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As I am starting to be tired of reverse-searching in history for the C++ compile command, which I'm using - details on my flags are written here, I defined the following .bash_aliases function:

function compile-cpp {

    if [ -z "$1" ]
    then
    {
        echo "Need a file to compile as argument."
    }
    else
    {
        # extract file name from path
        filename=$(basename "$1")

        # cut the extension
        filename="${filename%.*}"

        # compile
        g++ $1 -std=c++14 -Wall -Wextra -Werror -Wpedantic -pedantic-errors -o "$filename"
    }
    fi

}

The goal was to take one cpp file as argument and compile it under the same name as the source's.

So, e.g. when I call:

compile-cpp delete.cpp

I expect it to output a file named as:

delete

In the same directory.

No problems, so far, detected by me, but as I am a C++ beginner, I can't know for sure, if this command will more or less always work.

Note: I don't wish to use a Makefile yet. The projects and various examples I work with are so little and there's so many of them, I believe it would be counterproductive.

I found the following question, probably trying to achieve somewhat similar thing:

Compile and run C++ code

But since I have different demands, looking at his code, I believe it is not its duplicate, in spite of having close to the same titles.

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You could just go:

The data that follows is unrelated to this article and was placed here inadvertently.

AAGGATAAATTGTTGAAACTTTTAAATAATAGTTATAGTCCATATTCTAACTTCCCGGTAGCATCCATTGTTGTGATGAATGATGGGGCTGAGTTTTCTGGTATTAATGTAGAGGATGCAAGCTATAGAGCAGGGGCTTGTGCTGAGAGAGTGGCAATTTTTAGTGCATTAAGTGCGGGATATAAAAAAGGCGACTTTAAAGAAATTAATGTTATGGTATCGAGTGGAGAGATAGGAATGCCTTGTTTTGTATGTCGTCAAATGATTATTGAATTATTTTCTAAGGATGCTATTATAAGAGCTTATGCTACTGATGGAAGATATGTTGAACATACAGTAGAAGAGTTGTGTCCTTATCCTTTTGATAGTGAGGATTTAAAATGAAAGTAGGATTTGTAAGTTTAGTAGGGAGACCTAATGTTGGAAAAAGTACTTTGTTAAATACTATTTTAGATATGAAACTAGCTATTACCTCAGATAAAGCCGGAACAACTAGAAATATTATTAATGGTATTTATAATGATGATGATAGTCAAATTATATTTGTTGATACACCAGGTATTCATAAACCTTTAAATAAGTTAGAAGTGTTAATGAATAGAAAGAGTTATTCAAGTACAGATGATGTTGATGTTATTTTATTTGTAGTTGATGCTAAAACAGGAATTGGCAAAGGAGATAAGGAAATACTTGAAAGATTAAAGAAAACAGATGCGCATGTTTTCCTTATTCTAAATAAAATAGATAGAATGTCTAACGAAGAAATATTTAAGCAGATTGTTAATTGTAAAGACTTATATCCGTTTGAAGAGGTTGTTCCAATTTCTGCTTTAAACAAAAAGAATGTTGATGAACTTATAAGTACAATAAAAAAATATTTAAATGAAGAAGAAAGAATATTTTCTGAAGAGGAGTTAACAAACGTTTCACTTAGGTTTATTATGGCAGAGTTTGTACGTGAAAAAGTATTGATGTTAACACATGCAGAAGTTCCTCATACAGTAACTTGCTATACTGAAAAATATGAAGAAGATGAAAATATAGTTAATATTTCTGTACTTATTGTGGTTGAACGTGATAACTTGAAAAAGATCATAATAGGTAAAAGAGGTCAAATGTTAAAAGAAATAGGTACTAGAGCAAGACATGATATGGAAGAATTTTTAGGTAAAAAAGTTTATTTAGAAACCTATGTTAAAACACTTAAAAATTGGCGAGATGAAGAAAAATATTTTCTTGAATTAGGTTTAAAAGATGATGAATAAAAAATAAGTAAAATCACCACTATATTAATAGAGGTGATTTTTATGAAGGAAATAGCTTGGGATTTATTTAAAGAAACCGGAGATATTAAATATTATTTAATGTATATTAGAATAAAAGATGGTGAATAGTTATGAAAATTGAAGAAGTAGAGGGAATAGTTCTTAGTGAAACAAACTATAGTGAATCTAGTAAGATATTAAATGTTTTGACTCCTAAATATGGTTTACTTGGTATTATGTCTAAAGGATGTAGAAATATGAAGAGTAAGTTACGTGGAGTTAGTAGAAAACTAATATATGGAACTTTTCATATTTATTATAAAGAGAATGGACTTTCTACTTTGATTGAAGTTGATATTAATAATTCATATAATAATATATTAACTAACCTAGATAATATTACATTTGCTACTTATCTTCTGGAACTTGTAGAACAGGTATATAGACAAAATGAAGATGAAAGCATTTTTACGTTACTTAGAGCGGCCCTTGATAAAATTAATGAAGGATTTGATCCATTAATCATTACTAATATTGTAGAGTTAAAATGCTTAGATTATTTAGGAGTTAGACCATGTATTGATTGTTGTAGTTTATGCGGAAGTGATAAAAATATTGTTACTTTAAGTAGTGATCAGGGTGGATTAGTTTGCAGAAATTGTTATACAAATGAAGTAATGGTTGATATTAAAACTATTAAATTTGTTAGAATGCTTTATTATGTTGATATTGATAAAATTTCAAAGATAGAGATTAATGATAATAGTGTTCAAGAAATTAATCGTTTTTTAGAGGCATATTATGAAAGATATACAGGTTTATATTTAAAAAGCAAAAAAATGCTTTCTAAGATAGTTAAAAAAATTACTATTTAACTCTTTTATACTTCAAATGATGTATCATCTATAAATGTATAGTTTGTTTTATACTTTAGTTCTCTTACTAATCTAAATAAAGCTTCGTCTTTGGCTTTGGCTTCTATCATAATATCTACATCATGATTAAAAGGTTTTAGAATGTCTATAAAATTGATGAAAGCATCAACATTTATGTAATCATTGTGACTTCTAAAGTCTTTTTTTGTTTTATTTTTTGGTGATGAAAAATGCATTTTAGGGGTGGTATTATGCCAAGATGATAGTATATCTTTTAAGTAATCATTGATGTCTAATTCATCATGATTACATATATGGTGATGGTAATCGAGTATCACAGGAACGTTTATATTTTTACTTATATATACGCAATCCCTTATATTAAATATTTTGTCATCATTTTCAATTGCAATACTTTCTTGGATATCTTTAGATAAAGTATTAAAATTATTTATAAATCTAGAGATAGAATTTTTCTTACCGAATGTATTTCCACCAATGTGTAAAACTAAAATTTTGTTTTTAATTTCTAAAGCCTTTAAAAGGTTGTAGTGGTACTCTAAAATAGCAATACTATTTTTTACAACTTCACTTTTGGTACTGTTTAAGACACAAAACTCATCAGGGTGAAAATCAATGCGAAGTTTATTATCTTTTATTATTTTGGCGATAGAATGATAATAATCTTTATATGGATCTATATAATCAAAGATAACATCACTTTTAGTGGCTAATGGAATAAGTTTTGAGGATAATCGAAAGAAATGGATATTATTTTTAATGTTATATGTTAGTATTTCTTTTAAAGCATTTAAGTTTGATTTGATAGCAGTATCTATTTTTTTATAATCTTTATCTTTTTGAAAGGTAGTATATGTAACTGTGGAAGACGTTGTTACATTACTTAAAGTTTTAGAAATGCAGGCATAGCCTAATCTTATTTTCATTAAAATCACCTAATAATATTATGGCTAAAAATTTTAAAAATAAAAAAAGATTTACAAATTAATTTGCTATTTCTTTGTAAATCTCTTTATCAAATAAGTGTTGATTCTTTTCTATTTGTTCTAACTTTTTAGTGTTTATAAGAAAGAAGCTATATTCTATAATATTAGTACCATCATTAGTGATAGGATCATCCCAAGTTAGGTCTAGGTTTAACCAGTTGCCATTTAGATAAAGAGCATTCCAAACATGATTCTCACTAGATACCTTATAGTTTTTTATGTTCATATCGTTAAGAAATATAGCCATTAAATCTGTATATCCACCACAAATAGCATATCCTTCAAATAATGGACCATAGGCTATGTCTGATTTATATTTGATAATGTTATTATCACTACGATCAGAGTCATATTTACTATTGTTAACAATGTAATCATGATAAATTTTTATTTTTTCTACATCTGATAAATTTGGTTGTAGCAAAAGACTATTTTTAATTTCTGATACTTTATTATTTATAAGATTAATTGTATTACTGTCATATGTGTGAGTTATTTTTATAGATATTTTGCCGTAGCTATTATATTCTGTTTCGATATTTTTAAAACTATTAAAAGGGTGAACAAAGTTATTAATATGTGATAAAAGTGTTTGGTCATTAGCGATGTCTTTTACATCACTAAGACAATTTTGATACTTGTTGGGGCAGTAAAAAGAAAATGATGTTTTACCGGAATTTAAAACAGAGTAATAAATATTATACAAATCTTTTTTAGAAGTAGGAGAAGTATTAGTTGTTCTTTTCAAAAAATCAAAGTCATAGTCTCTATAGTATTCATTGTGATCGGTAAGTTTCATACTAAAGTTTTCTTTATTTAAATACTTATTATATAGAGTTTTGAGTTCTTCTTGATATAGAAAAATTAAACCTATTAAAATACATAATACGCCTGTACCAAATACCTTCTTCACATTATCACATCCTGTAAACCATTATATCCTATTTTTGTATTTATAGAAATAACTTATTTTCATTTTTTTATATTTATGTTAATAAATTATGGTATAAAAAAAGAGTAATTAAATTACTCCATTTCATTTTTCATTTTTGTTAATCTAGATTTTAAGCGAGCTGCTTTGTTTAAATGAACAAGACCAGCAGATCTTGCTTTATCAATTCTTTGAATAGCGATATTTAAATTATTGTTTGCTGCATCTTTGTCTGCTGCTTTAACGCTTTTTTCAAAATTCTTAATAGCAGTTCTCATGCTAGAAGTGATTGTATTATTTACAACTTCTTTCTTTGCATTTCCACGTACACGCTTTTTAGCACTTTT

export CXXFLAGS=-std=c++14 -Wall -Wextra -Werror -Wpedantic -pedantic-errors

Then at any point you want to compile:

make plop.cpp

This will build the executable plop. Use the CXXFLAGS and does NOT need a makefile.

If you want to keep your function, I would allow people to override the defaults using the environment:

function compile-cpp {

    if [ -z "$1" ]
    then
    {
        echo "Need a file to compile as argument."
    }
    else
    {
        # extract file name from path
        filename=$(basename "$1")

        # cut the extension
        filename="${filename%.*}"

        # compile
        if [ -z "${VERBOSE}" ]
        then
        {
            # Normally just want to see the file that is being compiled.
            echo ${CXX:-g++} $1 -o ${filename}
        }
        else
        {
            # But if things are going wrong then you want to see the full command LINE.
            echo ${CXX:-g++} $1 ${CXXFLAGS:-'-std=c++14 -Wall -Wextra -Werror -Wpedantic -pedantic-errors'} -o "$filename"
        }
        fi
        ${CXX:-g++} $1 ${CXXFLAGS:-'-std=c++14 -Wall -Wextra -Werror -Wpedantic -pedantic-errors'} -o "$filename"
    }
    fi

}

Here:

${CXX:-g++} means if the environment variable is empty or null use `g++`
            otherwise use the value of `${CXX}`.

Same for the `${CXXFLAGS}`

I would prefer using the make technique, as this provides you all the facilities of Make in addition to the compiler (so it checks file date stamps) and other stuff.

## Use the fortran compiler for shits and giggles
CXX=fortran compile-cpp plop.cpp
VERBOSE=1 compile-cpp plop.cpp
| improve this answer | |
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  • \$\begingroup\$ A very complete answer! One minor improvement: I suggest redirecting the error message to stderr (>&2). I'm not sure about the verbose logging - stdout or stderr? Perhaps worth seeing what set -x does (and perhaps simply using set -x as the else branch - but it would need to be restored, so perhaps not worth it). \$\endgroup\$ – Toby Speight Nov 7 '17 at 8:32

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